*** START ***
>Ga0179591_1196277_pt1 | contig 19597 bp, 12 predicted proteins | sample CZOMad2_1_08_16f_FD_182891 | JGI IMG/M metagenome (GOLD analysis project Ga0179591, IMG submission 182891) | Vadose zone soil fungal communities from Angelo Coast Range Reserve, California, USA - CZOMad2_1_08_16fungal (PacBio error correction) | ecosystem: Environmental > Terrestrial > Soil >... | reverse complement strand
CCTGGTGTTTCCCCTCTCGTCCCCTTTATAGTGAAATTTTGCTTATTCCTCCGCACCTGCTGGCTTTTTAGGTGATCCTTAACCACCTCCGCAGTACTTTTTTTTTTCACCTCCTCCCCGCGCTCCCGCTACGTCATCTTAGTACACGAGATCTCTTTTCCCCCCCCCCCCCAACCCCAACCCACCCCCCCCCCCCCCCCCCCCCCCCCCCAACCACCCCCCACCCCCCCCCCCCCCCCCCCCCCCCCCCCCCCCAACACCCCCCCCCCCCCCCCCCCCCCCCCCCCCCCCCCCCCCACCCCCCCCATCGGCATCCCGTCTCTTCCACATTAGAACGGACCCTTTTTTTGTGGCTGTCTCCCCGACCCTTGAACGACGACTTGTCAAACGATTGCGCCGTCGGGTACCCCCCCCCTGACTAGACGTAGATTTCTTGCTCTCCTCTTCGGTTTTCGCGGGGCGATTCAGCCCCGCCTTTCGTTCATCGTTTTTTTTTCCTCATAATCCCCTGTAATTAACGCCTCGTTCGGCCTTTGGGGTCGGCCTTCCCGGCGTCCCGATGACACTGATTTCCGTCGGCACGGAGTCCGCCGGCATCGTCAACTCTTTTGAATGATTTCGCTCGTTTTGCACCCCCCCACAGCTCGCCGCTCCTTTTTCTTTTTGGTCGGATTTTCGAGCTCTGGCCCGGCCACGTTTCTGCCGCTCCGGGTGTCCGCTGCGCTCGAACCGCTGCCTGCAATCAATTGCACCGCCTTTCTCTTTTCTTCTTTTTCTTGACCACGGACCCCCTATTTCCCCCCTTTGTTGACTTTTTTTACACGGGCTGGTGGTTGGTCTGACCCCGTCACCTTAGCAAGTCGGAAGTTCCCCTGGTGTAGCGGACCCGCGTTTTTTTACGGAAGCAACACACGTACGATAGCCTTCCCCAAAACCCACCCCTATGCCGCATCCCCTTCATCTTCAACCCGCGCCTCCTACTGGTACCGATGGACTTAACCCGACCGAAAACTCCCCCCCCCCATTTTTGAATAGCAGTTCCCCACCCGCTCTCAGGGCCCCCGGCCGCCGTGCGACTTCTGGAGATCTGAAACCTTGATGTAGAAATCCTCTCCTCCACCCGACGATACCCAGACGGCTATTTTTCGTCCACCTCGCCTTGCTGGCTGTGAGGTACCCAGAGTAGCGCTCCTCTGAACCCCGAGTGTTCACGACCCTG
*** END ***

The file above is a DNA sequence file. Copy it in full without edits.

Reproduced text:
>Ga0179591_1196277_pt1 | contig 19597 bp, 12 predicted proteins | sample CZOMad2_1_08_16f_FD_182891 | JGI IMG/M metagenome (GOLD analysis project Ga0179591, IMG submission 182891) | Vadose zone soil fungal communities from Angelo Coast Range Reserve, California, USA - CZOMad2_1_08_16fungal (PacBio error correction) | ecosystem: Environmental > Terrestrial > Soil >... | reverse complement strand
CCTGGTGTTTCCCCTCTCGTCCCCTTTATAGTGAAATTTTGCTTATTCCTCCGCACCTGCTGGCTTTTTAGGTGATCCTTAACCACCTCCGCAGTACTTTTTTTTTTCACCTCCTCCCCGCGCTCCCGCTACGTCATCTTAGTACACGAGATCTCTTTTCCCCCCCCCCCCCAACCCCAACCCACCCCCCCCCCCCCCCCCCCCCCCCCCCAACCACCCCCCACCCCCCCCCCCCCCCCCCCCCCCCCCCCCCCCAACACCCCCCCCCCCCCCCCCCCCCCCCCCCCCCCCCCCCCCACCCCCCCCATCGGCATCCCGTCTCTTCCACATTAGAACGGACCCTTTTTTTGTGGCTGTCTCCCCGACCCTTGAACGACGACTTGTCAAACGATTGCGCCGTCGGGTACCCCCCCCCTGACTAGACGTAGATTTCTTGCTCTCCTCTTCGGTTTTCGCGGGGCGATTCAGCCCCGCCTTTCGTTCATCGTTTTTTTTTCCTCATAATCCCCTGTAATTAACGCCTCGTTCGGCCTTTGGGGTCGGCCTTCCCGGCGTCCCGATGACACTGATTTCCGTCGGCACGGAGTCCGCCGGCATCGTCAACTCTTTTGAATGATTTCGCTCGTTTTGCACCCCCCCACAGCTCGCCGCTCCTTTTTCTTTTTGGTCGGATTTTCGAGCTCTGGCCCGGCCACGTTTCTGCCGCTCCGGGTGTCCGCTGCGCTCGAACCGCTGCCTGCAATCAATTGCACCGCCTTTCTCTTTTCTTCTTTTTCTTGACCACGGACCCCCTATTTCCCCCCTTTGTTGACTTTTTTTACACGGGCTGGTGGTTGGTCTGACCCCGTCACCTTAGCAAGTCGGAAGTTCCCCTGGTGTAGCGGACCCGCGTTTTTTTACGGAAGCAACACACGTACGATAGCCTTCCCCAAAACCCACCCCTATGCCGCATCCCCTTCATCTTCAACCCGCGCCTCCTACTGGTACCGATGGACTTAACCCGACCGAAAACTCCCCCCCCCCATTTTTGAATAGCAGTTCCCCACCCGCTCTCAGGGCCCCCGGCCGCCGTGCGACTTCTGGAGATCTGAAACCTTGATGTAGAAATCCTCTCCTCCACCCGACGATACCCAGACGGCTATTTTTCGTCCACCTCGCCTTGCTGGCTGTGAGGTACCCAGAGTAGCGCTCCTCTGAACCCCGAGTGTTCACGACCCTG